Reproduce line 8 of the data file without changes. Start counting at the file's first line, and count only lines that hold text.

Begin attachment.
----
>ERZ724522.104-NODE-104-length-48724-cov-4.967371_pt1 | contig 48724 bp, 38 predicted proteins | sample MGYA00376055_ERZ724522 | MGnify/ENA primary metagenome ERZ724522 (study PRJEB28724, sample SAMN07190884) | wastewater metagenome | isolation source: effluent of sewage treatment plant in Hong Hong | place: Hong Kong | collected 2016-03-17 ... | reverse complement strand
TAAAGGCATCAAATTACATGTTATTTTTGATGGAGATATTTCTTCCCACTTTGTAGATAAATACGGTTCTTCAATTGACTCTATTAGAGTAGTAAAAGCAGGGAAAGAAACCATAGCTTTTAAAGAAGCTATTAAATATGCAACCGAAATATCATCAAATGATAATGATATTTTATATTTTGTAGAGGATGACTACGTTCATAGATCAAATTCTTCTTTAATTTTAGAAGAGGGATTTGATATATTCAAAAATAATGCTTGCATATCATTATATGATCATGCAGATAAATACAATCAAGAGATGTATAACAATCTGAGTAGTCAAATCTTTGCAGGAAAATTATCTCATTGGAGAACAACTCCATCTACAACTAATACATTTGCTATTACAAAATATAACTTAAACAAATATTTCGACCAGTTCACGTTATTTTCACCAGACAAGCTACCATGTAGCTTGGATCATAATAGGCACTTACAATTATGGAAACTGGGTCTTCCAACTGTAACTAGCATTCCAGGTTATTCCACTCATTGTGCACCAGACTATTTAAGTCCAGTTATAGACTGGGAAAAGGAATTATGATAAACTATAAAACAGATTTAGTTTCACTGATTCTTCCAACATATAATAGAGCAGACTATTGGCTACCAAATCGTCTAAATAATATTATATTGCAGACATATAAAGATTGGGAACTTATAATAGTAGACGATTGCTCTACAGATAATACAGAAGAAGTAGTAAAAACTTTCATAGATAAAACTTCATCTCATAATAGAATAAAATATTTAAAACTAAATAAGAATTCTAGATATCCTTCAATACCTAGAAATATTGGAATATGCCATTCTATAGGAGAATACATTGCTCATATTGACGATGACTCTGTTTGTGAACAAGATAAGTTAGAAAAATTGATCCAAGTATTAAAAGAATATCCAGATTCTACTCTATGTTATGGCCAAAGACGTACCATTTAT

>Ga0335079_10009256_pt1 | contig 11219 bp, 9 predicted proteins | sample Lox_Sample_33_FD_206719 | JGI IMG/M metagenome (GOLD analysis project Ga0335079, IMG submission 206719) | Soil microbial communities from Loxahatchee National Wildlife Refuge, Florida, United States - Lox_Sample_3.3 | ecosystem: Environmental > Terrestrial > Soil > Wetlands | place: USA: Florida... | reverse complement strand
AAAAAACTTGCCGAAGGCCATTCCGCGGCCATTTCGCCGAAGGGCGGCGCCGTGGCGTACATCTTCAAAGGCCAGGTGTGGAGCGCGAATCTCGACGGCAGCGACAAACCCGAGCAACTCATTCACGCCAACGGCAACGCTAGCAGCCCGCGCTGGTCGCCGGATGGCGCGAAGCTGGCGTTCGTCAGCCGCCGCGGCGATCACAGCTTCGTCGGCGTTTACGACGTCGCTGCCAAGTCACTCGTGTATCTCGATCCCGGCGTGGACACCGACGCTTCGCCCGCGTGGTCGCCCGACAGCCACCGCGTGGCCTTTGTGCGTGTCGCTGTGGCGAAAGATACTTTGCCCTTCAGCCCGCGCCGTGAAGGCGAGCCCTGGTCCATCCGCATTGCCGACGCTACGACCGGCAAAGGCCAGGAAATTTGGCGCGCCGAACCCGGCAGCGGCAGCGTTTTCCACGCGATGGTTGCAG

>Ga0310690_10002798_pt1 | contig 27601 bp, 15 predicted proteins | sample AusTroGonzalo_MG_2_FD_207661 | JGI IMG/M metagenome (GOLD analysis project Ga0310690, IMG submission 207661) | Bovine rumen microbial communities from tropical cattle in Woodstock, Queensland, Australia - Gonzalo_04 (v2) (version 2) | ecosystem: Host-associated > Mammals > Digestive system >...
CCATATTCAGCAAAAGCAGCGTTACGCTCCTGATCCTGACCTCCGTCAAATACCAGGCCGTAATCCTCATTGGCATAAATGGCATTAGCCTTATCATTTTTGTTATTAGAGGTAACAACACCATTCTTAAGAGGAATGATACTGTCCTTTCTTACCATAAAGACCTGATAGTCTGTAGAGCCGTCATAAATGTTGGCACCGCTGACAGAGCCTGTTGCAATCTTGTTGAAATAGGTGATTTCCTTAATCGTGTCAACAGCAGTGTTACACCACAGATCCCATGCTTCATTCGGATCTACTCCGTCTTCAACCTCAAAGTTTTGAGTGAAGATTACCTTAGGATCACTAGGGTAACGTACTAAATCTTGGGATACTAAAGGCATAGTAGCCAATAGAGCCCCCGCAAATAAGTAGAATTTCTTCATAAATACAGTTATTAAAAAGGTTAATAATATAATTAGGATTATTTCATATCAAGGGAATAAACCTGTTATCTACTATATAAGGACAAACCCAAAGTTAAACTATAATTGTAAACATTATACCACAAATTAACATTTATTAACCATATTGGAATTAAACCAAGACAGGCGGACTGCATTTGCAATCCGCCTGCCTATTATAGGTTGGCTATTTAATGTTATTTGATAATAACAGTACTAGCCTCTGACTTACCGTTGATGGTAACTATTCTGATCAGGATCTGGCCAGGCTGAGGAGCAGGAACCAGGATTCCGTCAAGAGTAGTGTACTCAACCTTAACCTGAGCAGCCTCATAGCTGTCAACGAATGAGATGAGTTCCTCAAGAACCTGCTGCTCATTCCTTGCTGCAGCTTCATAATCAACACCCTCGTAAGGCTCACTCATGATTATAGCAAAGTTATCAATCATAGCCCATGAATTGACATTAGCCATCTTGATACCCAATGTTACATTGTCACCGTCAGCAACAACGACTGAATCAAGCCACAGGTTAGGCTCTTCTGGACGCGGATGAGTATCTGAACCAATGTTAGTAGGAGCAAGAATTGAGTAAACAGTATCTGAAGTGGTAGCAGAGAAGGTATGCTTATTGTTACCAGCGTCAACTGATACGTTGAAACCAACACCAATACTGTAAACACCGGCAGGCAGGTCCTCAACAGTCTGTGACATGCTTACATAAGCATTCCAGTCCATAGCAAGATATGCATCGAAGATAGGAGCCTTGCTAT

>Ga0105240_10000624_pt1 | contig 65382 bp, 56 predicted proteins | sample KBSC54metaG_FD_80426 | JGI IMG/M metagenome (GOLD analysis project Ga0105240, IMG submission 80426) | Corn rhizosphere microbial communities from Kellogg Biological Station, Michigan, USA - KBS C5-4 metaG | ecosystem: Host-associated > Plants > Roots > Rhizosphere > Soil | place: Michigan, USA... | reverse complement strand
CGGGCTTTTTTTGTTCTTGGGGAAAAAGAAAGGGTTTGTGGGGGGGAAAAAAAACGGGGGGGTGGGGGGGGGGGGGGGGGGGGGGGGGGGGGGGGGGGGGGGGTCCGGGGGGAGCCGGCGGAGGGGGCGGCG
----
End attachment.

CGGGCTTTTTTTGTTCTTGGGGAAAAAGAAAGGGTTTGTGGGGGGGAAAAAAAACGGGGGGGTGGGGGGGGGGGGGGGGGGGGGGGGGGGGGGGGGGGGGGGGTCCGGGGGGAGCCGGCGGAGGGGGCGGCG